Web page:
they had gotten in an argument. My Uncle Pat wanted the medical records. Dr. Thesing would not release

them. My Uncle Pat told me not to listen to anything my father was discussing with me. He was disillusional

and I needed to leave him to the state. My father proceeded to tell me not to trust his brother in any way and

under no conditions let him succeed in what he was doing. My Uncle Pat came back on another visit, stayed for

four hours on the second time and proceeded to discuss matters again. Dr. Ericson, which was another doctor,

felt that he should be put on kidney dialysis. Dr. Thesing felt that it would not help under any conditions

because there was chemical toxicity of unknown etiology involved with my father and he stated that kidney

dialysis would not help my father because due to the chemical toxicity of unknown etiology my father's organs

were starting to deteriorate. My Uncle Pat's attitude was let them do what they have to do with him, leave him

to the state. He got back on his plane and he left.

RK: Have you talked to your uncle since then?

DF: Yes I have. I have had three different arguments with the man.

RK: Does the name George DeMorenschildt seem familiar?

DF: No.

RK: There is another name÷.we have come up with some names that are pretty÷..

RK: Daniel Arnold?

DF: No.

RK: Michael Vincent Menzi?

DF: Menzi? Yes, but I don't know from where.

RK: McMichael?

DF: David McMichael?

RK: David McMichael.

DF: Yes.

RK: And how do you know of David McMichael?

DF: Because when all of this happened with my father and things started disappearing, my father at one

time had mentioned a gentleman by the name of Victor Marketti who is with the CIA. I called Mr. Marketti and

he told me he couldnŪt help me but he gave me the phone number to David McMichael. I spoke to David

McMichael and he told me that it was a really touchy situation and that he could not help me. So it went down

the line to everybody that I am now in contact with.

RK: Now, you stated your father was a bag man for the organized crime and then in fact was a bag man for

Central Intelligence?

DF: Yes.

RK: So, what did he do as a bagman?

DF: For which?

RK: Well, we know what he did for organized crime, let's say for the CIA.

DF: Okay, my father never referred to himself as a bagman for the CIA. He referred to himself as a

paymaster and it seems that according to what my father told me while he was ill, that he went to pay

operations, Black operations were paid through my father. If people needed to be hired, they were hired through

my father. If people needed to be eliminated, he was then one who was the final, I guess, down the line, to give

the order.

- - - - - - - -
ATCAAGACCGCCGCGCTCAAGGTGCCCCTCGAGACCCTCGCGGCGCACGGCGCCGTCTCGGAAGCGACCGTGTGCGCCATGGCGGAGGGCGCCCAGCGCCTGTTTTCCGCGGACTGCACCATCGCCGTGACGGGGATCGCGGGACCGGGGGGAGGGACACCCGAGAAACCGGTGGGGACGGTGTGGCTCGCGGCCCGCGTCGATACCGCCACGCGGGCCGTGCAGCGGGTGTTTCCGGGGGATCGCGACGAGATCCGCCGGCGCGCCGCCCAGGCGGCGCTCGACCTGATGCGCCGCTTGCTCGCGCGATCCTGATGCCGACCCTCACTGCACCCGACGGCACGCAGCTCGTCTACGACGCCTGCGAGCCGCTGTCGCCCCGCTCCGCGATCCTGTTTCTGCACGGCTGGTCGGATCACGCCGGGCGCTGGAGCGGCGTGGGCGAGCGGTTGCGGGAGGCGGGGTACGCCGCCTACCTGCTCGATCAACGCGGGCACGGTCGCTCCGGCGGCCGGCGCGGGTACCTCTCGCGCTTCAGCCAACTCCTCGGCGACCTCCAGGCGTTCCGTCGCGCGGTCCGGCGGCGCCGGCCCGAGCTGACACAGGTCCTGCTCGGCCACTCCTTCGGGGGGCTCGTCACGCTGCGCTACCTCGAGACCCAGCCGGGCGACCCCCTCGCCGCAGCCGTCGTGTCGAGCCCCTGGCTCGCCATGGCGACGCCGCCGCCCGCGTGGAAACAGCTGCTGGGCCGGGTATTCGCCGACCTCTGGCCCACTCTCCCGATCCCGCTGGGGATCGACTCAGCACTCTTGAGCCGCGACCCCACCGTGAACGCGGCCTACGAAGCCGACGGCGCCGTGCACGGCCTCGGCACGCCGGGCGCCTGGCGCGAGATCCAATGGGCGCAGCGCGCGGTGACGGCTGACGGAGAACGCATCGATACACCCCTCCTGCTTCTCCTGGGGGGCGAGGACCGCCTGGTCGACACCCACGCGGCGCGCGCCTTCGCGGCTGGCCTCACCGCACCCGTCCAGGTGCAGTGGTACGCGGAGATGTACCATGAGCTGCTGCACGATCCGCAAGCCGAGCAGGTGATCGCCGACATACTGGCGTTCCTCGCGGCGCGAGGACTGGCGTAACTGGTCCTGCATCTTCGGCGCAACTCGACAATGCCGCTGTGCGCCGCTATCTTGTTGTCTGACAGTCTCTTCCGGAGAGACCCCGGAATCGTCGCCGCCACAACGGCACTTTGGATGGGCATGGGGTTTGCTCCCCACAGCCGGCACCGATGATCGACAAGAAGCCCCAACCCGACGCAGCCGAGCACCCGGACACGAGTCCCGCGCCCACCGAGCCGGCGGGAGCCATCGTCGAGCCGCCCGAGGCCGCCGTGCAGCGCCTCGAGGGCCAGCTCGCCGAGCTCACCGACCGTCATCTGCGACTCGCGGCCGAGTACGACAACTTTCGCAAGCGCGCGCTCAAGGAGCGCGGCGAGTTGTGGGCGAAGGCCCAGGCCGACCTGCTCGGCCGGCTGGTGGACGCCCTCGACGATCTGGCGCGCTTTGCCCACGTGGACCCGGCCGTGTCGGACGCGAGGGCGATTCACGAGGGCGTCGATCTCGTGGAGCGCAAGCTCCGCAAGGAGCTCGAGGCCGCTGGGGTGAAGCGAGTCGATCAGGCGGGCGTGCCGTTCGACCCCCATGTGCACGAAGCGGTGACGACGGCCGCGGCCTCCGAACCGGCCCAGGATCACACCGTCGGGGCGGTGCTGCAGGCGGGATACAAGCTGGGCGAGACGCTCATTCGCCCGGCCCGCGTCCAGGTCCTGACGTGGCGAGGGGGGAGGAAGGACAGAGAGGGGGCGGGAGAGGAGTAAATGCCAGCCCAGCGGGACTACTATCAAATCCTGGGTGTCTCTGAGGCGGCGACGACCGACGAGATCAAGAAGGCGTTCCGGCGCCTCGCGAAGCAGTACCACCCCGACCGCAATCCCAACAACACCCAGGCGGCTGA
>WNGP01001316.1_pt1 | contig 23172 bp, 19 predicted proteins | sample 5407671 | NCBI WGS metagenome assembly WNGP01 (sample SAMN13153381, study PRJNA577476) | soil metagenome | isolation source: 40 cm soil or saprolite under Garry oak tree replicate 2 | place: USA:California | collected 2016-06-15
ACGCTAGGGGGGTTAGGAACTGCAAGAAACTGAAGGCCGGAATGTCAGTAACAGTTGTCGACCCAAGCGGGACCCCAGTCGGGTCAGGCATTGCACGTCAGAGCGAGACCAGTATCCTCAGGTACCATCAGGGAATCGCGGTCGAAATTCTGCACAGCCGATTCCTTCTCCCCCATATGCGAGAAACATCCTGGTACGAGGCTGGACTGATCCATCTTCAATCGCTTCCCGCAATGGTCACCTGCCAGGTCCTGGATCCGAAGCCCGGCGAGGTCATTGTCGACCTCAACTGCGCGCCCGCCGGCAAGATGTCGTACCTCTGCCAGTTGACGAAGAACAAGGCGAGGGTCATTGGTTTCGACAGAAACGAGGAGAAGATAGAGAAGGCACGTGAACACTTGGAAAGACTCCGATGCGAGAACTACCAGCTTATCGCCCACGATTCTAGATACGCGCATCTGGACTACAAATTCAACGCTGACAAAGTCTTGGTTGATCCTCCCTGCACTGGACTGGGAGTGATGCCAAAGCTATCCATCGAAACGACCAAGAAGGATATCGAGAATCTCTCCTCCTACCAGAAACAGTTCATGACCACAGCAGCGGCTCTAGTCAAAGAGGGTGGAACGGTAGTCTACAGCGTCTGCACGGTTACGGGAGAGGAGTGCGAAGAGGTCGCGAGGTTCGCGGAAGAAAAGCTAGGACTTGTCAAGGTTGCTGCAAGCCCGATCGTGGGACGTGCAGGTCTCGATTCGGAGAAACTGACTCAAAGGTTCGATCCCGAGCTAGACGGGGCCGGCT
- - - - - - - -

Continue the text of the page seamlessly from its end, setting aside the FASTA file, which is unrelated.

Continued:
RK: Did he mention where he got the money?

DF: No.

RK: Any location?

DF: There were different banks that were involved.

RK: Did he mention those banks?

DF: Yes.

RK: Republic National Bank? He mentioned that?

DF: Yes.

RK: Concordia Federal?

DF: There are a couple of banks that he had mentioned and written down with the bank accounts on them,

okay, but unless it is sitting in front of me, you know, Cayman Islands was a good one too.

RK: Bank of Zurich?

DF: Yes.

RK: Nat West?

DF: Definitely.

RK: Have you heard of÷..

DF: Also the World Bank.

RK: The World Bank?

DF: Yes.

RK: Okay. Have you heard your father refer to a Mr. Pingeron?

DF: Pincheron. Now this is funny you should say that because Gunther Rossbacher came back and stated

that one of my father's names that he went by was Pincheron.

RK: So your father used aliases? Was that what Mr. Rossbacher was referring to?

DF: Yes.

RK: Now you know that because of the conversation with Mr. Rossbacher?

DF: I never spoke to him. He spoke through Rodney Stitch and Rodney Stitch would call me.

RK: Okay, so Rodney would tell you. So you really don't know if your father used aliases or not?

DF: No, the only thing I can tell you is that Gunther went back to Rodney and told him that my father went

by the name of Pincheron supposedly in the Chicago area.

RK: Just a couple of more things. So your father basically was involved with organized crime and assisted

them in various and sundry crimes?

DF: Yes.

RK: He was a bagman?

DF: Yes he was.

RK: And the usual connotation of a bagman is÷.

DF: He paid people off.

RK: Paying off÷.

DF: To look the other way.

RK: The usual connotation is illegal?

DF: He paid certain people off in NYPD for the drugs that they were bringing in from South America

through the Central Intelligence Agency to look the other way. He paid people off to do things in this country

that they used the Mafia for at times that were working for the CIA to do criminal activities in this country.

RK: And he would hire those people?

DF: Certainly.

RK: And he would pay those people?

DF: Certainly.

RK: And he would fire those people/

DF: Certainly.

RK: In some manner.

DF: Exactly.

RK: And he was involved with drug running as a military officer?

DF: Yes.

RK: So, this person and I mean no disrespect, so this person÷.

DF: Was as dirty as the day is long.

RK: Okay. If he told me something, he said to me, "Mr. Kohlman, A is B." Why would I believe him?

DF: Because my father would not lie when he was telling someone something, maybe for operations but at

the point in my father's life when he knew he was terminal and when he was dying, he needed to get it out